Monday, November 30, 2020

Hope in the Age of Darkness: Gifts of the Incarnation

Luke 1:5-25

I still remember the first time it happened.

Those who know me well know that I have a tendency to want everything done a certain way. I tend to worry a lot about appearance and first impressions. So early in my ministry, I spent a great deal of time making sure everything was done right in worship and, having grown up in a mid-sized church like Wellspring, I was never quite happy with the lack of resources or talent to pull off certain things in churches that were way smaller than my home church. I would then try and compensate by doing something with greater deliberation and intensity.

In time, I had grown so accustomed to worrying about the particulars that I could not answer one of my early mentors who asked me if I actually worshiped while leading worship. I started to shrug off the question by saying, “Sure I do.” But something in his eyes kept me thinking. I asked what he saw, and he said that, from what he could tell, I never spoke as if I were actually engaged in worship as much as I focused on creating worship that was engaging for other people.

Some of us worship as if waiting for the surprise; others of us go on as if there is no surprise to be had only to be shaken awake when the surprise unfolds.

He was right. Then there was that one Sunday etched into memory. At that time, I was on the staff of a church that was nearer the size of my home church, but I still spent so much time in the details of worship that I really never had paid attention. So there I sat as the choir began to sing and arrangement of “I Surrender All,” when it felt as if God tapped me on the shoulder and said, “I’m right here. You can let it go. Embrace the moment and be lost in worship.”

And I worshiped as if for the very first time. With all the words I could come up with, it was finally an ineffable moment … a moment where words have no meaning and only detract. It was in a moment that had begun as rather perfunctory, yet it became a moment rife with the spirit of God inviting me to experience holy presence in a way I had not previously done. Some of us worship as if waiting for the surprise; others of us go on as if there is no surprise to be had only to be shaken awake when the surprise unfolds.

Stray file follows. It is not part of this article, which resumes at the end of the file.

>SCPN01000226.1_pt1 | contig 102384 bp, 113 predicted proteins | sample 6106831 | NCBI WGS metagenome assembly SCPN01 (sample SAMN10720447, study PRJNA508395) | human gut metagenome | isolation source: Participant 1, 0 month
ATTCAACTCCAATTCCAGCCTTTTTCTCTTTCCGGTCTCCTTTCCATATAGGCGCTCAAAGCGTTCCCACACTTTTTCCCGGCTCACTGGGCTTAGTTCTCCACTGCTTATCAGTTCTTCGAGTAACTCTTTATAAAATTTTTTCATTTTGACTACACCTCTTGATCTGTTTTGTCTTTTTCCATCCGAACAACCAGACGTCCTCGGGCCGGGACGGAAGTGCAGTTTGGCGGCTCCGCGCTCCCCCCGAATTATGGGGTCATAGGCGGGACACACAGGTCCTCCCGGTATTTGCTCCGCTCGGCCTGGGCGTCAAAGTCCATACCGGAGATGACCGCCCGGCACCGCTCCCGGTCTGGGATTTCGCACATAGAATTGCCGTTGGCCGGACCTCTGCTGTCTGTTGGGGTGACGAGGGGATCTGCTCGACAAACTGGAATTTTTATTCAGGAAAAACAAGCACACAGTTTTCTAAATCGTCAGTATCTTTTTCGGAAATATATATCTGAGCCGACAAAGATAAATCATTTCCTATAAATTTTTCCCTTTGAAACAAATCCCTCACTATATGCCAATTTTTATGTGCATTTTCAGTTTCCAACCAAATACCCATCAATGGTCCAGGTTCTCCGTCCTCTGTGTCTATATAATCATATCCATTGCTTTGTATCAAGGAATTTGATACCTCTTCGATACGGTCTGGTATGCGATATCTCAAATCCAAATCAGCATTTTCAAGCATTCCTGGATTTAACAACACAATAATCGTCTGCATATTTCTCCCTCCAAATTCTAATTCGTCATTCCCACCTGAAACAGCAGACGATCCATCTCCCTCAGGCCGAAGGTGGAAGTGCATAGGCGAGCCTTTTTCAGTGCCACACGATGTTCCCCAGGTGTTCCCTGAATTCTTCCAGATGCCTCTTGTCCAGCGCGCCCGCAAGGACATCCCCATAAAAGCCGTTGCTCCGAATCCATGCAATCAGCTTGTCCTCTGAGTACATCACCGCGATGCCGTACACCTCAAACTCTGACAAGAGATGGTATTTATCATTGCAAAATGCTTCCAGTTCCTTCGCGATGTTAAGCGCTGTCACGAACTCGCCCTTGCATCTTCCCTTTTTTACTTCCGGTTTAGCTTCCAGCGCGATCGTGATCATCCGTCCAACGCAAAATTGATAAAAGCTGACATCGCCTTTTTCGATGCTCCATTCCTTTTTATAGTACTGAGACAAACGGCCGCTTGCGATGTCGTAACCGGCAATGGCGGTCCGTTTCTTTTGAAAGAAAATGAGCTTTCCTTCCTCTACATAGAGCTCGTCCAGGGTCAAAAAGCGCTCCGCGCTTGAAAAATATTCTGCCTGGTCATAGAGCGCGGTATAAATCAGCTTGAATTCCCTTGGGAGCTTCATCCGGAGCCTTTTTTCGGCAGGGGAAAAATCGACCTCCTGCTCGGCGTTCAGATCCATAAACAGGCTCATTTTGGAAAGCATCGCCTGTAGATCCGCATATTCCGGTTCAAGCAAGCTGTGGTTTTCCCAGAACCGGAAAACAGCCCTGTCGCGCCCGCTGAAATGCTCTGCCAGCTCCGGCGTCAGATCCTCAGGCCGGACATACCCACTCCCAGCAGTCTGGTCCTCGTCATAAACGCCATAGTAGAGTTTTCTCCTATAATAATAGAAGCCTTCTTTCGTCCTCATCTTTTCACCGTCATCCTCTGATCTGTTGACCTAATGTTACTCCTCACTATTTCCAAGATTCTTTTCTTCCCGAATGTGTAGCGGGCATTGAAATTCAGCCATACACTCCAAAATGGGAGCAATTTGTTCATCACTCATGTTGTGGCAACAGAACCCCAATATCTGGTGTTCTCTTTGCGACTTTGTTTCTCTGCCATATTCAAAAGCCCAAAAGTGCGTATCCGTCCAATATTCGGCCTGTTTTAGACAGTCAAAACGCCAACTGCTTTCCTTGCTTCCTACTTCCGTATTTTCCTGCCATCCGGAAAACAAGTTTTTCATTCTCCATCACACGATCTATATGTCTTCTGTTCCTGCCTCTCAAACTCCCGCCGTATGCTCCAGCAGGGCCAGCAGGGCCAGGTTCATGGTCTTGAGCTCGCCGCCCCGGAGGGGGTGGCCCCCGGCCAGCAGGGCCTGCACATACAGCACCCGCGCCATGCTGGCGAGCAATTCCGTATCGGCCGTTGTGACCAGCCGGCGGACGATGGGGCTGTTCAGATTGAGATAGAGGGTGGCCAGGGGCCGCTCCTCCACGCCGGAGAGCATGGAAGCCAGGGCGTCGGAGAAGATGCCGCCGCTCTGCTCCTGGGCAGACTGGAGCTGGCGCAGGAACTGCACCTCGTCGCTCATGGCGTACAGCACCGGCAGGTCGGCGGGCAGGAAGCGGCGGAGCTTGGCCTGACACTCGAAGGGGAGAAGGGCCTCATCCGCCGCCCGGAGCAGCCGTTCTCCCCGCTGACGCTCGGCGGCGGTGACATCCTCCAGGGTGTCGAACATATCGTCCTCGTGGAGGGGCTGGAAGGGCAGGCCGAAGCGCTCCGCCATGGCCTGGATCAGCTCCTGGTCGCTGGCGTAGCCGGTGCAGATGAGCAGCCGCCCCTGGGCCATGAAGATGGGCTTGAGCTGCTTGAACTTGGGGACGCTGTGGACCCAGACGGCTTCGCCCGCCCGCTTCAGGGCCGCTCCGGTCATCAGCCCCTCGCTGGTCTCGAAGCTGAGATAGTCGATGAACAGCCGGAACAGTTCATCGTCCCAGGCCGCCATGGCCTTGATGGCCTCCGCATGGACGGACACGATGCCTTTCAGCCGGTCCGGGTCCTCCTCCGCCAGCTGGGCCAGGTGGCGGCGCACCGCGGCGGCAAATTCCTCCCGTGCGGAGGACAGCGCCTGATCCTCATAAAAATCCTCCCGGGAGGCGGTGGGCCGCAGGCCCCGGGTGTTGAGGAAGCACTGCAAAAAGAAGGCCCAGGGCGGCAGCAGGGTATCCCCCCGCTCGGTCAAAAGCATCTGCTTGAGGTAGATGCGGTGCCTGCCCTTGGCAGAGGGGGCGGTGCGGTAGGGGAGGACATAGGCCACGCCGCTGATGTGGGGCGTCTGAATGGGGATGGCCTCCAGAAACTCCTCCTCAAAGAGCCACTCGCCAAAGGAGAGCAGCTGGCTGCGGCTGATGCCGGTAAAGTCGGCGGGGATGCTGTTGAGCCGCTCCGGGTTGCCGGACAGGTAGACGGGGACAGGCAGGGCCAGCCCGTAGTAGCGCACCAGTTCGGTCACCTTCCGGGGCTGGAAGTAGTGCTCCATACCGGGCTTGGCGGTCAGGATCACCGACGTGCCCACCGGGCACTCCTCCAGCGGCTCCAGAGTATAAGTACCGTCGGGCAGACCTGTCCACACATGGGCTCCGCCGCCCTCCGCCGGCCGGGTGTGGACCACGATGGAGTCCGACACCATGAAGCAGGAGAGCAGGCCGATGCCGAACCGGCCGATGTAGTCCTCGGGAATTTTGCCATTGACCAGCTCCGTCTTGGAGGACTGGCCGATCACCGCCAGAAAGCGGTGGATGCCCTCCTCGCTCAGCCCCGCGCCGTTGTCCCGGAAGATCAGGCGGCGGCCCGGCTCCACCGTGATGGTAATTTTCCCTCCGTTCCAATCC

Zechariah and Elizabeth, in an earlier time, had prayed they would be able to have a child, but their efforts at conception were never successful. Culturally, they were considered inferior if they did not bear at least one child. As they aged, they realized it was just never going to happen.

At this point in their life, they had given up hope. The simply went about their lives doing the tasks that were expected of them in that day and time. One of those tasks was that Zechariah, who was a descendant of the priestly order of Abijah, was going about his duties in the temple.

Then it happened! He suddenly saw an image of Gabriel, and he heard this incredible announcement that Elizabeth was to conceive a child who would herald the coming of the Christ into the world. But this could not be. They were both too old. The angel told Zechariah that his inability to grasp what he was being told meant that he would be incapable of speaking about it until the child was born.

In a darkened world, it may seem impossible to see where God is at work. When so many people are acting out against one another, each claiming that God is on their side, some find it easy just to walk away without looking further. So where is God?

Breathe into the palm of your hand. Do you feel it? There are no words to adequately describe what you feel, but you know you feel it. This is God who stands with us in the darkness … who is with us even when we fail to believe it … who is in solidarity with us, no matter how dark and hopeless the world may seem.

Don’t worry about the words. The experience is enough.

Lord, we don’t know how to describe the moments when you reveal yourself to us and when you proclaim to be real that which we had labeled “impossible.” Be made known to us. Give us eyes to see you and words to hear you in the time of confusion and darkness. Amen.

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